But we know that plastics remain in the soil. We need to look only to our close neighbors in Maine to see but one acute example of how microplastics persisting in the soil are quietly polluting our land and bodies. The issue of Polyfluorinated Substances (PFAS) is the tip of the iceberg of plastics pollution.
Compare this with what was originally intended to process Vermont’s waste: a Vermont-scale, human-centered composting operation in which plastic wrappers are sorted out before landing in the composting pile so that anything in that pile can be part of the breakdown process. This process cares holistically for the soil, understands food waste as an important resource to be well-stewarded, and keeps organic material clean. The end product is alive, nutritious, and non-toxic. Composting is and must remain, a benefit to our communities, our land, and our health.
In the additionally innovative practice of compost foraging, farmers raise their poultry on compost piles and are able to substitute most of their diet with nourishment from the ecology at the compost pile and save significant feed costs while raising their layers or meat birds. The birds then inoculate the pile with their manure; pelleted chicken manure is a valuable fertilizer on vegetable farms. In that way, composting food residuals also support more holistic poultry management systems and the ethical production of poultry manure-based fertilizers. Vermont lawmakers support this innovative practice and allow farmers that engage in poultry management while composting food scraps to make a business out of selling all of their compost (Act 41, 2021).
We can stand together as a community and insist on our shared values: care for our land, and for our communities– to push back and ask that our original ethical intention that motivated the URL to be restored. Vermonters are stewards. We value ecosystem health. We value soil. We value community-scale businesses that support communities, not mega-corporate profits that enrich the few. You can also help to maintain a shared culture around stewardship by tending your own food scraps well, removing wrappers and stickers (even if they say they are compostable as long as it’s not absolutely clear that they can compost at the home scale), and also by considering whether you need to purchase a shrink-wrapped zucchini in the first place.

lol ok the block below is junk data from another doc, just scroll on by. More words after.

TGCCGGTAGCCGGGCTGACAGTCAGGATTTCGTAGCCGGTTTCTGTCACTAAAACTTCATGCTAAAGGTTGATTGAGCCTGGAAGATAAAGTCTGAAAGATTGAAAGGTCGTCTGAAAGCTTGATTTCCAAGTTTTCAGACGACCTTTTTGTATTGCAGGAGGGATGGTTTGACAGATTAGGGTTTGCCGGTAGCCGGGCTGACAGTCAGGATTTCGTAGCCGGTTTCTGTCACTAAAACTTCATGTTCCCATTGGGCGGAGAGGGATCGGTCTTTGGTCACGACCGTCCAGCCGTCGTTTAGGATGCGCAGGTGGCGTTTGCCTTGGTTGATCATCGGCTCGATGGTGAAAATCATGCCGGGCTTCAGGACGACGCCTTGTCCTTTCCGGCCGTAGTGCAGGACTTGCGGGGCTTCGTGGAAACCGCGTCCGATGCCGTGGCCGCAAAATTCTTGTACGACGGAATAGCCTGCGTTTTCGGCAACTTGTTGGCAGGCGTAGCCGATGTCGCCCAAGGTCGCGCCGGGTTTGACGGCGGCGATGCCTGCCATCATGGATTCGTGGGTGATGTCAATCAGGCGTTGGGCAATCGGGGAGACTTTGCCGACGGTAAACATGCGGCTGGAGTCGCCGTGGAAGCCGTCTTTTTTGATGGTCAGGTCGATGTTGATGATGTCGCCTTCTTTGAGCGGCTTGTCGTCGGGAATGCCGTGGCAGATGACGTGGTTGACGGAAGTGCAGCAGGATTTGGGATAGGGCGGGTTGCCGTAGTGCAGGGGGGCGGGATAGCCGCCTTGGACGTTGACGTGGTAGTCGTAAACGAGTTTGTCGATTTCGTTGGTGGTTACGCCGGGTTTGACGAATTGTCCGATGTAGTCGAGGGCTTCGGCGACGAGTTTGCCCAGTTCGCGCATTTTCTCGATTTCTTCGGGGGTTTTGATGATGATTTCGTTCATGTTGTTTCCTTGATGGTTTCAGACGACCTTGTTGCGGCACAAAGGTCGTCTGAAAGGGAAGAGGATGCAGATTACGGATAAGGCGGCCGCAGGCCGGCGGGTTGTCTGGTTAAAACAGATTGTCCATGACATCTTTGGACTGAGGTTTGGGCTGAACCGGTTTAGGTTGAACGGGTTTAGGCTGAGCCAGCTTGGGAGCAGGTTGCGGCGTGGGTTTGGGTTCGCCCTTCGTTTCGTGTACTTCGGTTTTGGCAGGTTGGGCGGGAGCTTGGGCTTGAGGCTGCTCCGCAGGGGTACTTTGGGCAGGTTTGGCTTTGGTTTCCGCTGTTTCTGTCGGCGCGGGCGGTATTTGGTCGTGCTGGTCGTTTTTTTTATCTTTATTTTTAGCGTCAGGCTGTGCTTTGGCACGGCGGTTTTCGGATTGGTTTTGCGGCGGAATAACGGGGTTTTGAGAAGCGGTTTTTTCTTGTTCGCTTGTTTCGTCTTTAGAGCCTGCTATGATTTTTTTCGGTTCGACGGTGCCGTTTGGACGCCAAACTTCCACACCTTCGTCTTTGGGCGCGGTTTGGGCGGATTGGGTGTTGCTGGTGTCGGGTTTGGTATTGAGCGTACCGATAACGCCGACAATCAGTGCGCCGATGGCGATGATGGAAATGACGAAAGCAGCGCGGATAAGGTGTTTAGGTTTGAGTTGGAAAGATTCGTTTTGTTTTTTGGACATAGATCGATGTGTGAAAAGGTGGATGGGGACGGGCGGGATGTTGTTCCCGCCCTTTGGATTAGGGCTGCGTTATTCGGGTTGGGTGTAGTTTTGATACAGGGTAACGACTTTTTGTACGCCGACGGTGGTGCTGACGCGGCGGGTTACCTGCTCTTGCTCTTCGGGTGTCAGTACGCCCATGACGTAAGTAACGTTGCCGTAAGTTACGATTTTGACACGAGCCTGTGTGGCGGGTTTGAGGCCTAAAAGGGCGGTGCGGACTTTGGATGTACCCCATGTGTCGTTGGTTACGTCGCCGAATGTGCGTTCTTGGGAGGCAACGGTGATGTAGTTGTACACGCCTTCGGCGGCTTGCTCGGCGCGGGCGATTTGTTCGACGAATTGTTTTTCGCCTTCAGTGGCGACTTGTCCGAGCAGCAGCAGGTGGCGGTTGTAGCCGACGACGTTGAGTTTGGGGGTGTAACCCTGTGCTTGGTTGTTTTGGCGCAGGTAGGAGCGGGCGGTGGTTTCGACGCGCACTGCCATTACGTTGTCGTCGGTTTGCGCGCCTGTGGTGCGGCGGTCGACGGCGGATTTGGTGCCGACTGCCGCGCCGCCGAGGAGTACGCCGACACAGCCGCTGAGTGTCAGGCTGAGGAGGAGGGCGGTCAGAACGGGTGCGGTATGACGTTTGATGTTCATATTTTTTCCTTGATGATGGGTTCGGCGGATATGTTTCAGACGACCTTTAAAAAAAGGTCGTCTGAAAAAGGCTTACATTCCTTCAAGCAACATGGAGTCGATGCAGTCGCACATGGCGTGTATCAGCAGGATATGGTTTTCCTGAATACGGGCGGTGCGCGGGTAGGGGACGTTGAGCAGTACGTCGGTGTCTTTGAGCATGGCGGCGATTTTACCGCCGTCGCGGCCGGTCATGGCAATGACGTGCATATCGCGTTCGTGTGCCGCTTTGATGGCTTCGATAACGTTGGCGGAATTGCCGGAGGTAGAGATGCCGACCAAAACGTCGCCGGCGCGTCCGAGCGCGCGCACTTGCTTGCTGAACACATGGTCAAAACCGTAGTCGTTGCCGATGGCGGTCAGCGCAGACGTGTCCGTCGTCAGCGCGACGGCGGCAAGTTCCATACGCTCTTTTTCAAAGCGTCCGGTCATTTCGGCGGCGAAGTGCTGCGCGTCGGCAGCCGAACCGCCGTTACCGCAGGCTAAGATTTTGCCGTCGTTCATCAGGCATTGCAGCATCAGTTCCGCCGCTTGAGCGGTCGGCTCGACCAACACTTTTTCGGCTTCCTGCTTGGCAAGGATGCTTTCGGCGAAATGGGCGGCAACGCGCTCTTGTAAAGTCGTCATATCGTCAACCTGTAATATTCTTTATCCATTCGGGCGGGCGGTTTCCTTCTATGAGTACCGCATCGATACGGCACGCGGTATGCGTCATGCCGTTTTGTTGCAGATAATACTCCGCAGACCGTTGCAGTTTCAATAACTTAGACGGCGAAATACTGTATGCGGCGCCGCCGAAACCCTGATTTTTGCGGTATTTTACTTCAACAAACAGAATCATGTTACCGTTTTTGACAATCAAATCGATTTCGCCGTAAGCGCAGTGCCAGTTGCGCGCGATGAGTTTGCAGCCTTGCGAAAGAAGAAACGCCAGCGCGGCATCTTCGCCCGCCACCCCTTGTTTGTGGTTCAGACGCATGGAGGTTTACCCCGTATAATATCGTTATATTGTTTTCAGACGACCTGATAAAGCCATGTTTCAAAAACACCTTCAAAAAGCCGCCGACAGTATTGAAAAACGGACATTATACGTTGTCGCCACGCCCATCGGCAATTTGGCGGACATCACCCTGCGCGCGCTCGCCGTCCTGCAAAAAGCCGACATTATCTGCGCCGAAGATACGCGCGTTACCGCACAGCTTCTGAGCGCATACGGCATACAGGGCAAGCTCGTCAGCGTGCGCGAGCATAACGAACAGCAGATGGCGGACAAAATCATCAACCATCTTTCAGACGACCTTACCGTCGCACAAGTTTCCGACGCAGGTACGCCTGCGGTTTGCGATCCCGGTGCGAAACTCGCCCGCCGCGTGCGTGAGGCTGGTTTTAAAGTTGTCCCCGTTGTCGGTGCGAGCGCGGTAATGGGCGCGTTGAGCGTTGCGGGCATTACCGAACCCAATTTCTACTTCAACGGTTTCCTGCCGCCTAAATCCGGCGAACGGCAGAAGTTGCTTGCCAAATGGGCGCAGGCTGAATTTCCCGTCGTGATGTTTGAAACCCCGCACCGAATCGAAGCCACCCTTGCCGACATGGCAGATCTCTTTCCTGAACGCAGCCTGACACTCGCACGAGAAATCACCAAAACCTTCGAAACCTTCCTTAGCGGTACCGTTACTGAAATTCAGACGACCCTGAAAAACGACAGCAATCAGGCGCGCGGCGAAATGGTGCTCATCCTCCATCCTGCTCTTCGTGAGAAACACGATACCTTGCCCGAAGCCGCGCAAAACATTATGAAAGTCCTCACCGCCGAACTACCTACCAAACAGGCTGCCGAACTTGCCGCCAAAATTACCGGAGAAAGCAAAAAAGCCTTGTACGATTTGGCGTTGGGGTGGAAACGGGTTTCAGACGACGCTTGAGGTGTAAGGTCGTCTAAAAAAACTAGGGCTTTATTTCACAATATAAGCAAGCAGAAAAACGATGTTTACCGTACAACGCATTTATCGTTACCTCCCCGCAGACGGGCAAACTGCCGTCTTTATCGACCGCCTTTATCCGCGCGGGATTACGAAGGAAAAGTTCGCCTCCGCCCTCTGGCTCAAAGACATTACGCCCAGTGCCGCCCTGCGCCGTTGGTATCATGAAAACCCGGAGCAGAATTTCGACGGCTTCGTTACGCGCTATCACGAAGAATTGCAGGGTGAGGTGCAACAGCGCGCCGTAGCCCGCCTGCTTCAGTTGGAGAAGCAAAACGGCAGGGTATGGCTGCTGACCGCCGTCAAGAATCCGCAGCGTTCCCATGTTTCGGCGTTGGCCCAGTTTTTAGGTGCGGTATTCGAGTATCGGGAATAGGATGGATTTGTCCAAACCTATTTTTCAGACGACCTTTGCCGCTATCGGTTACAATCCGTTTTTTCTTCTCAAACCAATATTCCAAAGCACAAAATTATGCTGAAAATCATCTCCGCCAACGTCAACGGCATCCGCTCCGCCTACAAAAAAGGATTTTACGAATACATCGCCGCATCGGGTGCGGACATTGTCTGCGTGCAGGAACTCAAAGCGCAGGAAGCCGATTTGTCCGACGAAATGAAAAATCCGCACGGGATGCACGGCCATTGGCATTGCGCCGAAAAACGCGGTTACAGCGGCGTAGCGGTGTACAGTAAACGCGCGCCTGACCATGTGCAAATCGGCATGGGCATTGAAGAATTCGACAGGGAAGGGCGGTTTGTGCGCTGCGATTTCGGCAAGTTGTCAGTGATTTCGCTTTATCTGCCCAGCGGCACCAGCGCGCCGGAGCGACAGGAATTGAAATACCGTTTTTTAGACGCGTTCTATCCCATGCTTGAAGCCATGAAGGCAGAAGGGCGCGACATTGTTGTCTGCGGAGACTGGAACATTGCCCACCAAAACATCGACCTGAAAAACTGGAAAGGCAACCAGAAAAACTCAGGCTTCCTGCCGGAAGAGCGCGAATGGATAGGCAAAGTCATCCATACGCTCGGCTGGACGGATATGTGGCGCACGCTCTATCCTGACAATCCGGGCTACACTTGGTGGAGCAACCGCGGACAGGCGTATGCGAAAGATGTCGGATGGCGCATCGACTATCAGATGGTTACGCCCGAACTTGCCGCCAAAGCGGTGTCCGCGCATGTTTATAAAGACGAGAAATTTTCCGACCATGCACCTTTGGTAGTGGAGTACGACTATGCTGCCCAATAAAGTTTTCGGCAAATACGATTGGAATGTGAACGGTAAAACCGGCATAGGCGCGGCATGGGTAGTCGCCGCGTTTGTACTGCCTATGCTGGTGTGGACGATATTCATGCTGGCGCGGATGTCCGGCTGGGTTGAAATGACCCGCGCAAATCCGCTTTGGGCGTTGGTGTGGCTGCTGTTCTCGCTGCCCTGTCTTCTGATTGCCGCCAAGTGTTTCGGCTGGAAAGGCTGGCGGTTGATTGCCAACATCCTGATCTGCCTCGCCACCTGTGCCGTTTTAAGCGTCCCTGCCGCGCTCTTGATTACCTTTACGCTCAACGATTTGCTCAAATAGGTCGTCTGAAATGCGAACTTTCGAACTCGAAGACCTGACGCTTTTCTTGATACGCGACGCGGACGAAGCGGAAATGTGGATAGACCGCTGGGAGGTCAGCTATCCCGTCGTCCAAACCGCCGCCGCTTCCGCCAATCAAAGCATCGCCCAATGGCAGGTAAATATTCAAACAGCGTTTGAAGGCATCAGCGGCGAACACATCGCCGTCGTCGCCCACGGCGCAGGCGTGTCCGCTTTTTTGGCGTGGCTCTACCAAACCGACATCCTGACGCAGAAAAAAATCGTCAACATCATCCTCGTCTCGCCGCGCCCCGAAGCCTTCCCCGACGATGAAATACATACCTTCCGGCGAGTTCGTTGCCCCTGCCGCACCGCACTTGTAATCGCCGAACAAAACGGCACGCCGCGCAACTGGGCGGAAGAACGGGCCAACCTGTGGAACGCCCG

I often remind my children when they are going to “throw something away” that there truly is no “away”-- there is only what we are willing to keep close and what we ignore by sending farther. This is the only home we have. Raise your voice by writing or calling your legislator or the House and Senate Natural Resources & Agriculture committees to raise the fundamental message: “Protect our soil and stand by the source separation requirement. Depackaging technology uproots that requirement of the URL and is currently illegal. Your Name, Town.” You can learn more at www.protectoursoil.com.
Grace is the Executive Director of NOFA-VT